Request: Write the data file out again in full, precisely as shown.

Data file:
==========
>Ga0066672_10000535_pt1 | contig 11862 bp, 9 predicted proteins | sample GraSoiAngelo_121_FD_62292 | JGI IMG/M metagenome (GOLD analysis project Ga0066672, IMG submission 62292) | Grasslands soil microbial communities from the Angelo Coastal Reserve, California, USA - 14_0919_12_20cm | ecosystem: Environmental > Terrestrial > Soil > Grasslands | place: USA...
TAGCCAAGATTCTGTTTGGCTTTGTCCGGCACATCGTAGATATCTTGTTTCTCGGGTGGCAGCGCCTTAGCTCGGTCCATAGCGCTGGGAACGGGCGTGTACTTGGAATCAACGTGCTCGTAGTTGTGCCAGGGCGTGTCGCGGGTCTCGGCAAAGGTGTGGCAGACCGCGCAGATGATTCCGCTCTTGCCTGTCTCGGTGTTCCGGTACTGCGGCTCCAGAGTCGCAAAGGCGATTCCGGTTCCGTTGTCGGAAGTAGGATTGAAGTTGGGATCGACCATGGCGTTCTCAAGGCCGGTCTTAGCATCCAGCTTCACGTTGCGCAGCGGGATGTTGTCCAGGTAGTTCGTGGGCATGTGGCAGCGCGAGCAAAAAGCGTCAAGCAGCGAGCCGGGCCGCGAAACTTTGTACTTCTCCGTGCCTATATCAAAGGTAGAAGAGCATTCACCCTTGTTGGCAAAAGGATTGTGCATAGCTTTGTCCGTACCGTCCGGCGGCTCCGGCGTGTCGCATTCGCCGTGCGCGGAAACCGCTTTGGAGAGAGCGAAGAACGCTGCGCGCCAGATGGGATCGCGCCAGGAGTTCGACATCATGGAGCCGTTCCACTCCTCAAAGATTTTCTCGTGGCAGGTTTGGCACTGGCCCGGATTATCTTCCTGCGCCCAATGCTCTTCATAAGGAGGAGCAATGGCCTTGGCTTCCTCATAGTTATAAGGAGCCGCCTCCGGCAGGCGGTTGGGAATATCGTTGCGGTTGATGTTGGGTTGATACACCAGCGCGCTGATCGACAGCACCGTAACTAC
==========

>Ga0066672_10000535_pt1 | contig 11862 bp, 9 predicted proteins | sample GraSoiAngelo_121_FD_62292 | JGI IMG/M metagenome (GOLD analysis project Ga0066672, IMG submission 62292) | Grasslands soil microbial communities from the Angelo Coastal Reserve, California, USA - 14_0919_12_20cm | ecosystem: Environmental > Terrestrial > Soil > Grasslands | place: USA...
TAGCCAAGATTCTGTTTGGCTTTGTCCGGCACATCGTAGATATCTTGTTTCTCGGGTGGCAGCGCCTTAGCTCGGTCCATAGCGCTGGGAACGGGCGTGTACTTGGAATCAACGTGCTCGTAGTTGTGCCAGGGCGTGTCGCGGGTCTCGGCAAAGGTGTGGCAGACCGCGCAGATGATTCCGCTCTTGCCTGTCTCGGTGTTCCGGTACTGCGGCTCCAGAGTCGCAAAGGCGATTCCGGTTCCGTTGTCGGAAGTAGGATTGAAGTTGGGATCGACCATGGCGTTCTCAAGGCCGGTCTTAGCATCCAGCTTCACGTTGCGCAGCGGGATGTTGTCCAGGTAGTTCGTGGGCATGTGGCAGCGCGAGCAAAAAGCGTCAAGCAGCGAGCCGGGCCGCGAAACTTTGTACTTCTCCGTGCCTATATCAAAGGTAGAAGAGCATTCACCCTTGTTGGCAAAAGGATTGTGCATAGCTTTGTCCGTACCGTCCGGCGGCTCCGGCGTGTCGCATTCGCCGTGCGCGGAAACCGCTTTGGAGAGAGCGAAGAACGCTGCGCGCCAGATGGGATCGCGCCAGGAGTTCGACATCATGGAGCCGTTCCACTCCTCAAAGATTTTCTCGTGGCAGGTTTGGCACTGGCCCGGATTATCTTCCTGCGCCCAATGCTCTTCATAAGGAGGAGCAATGGCCTTGGCTTCCTCATAGTTATAAGGAGCCGCCTCCGGCAGGCGGTTGGGAATATCGTTGCGGTTGATGTTGGGTTGATACACCAGCGCGCTGATCGACAGCACCGTAACTAC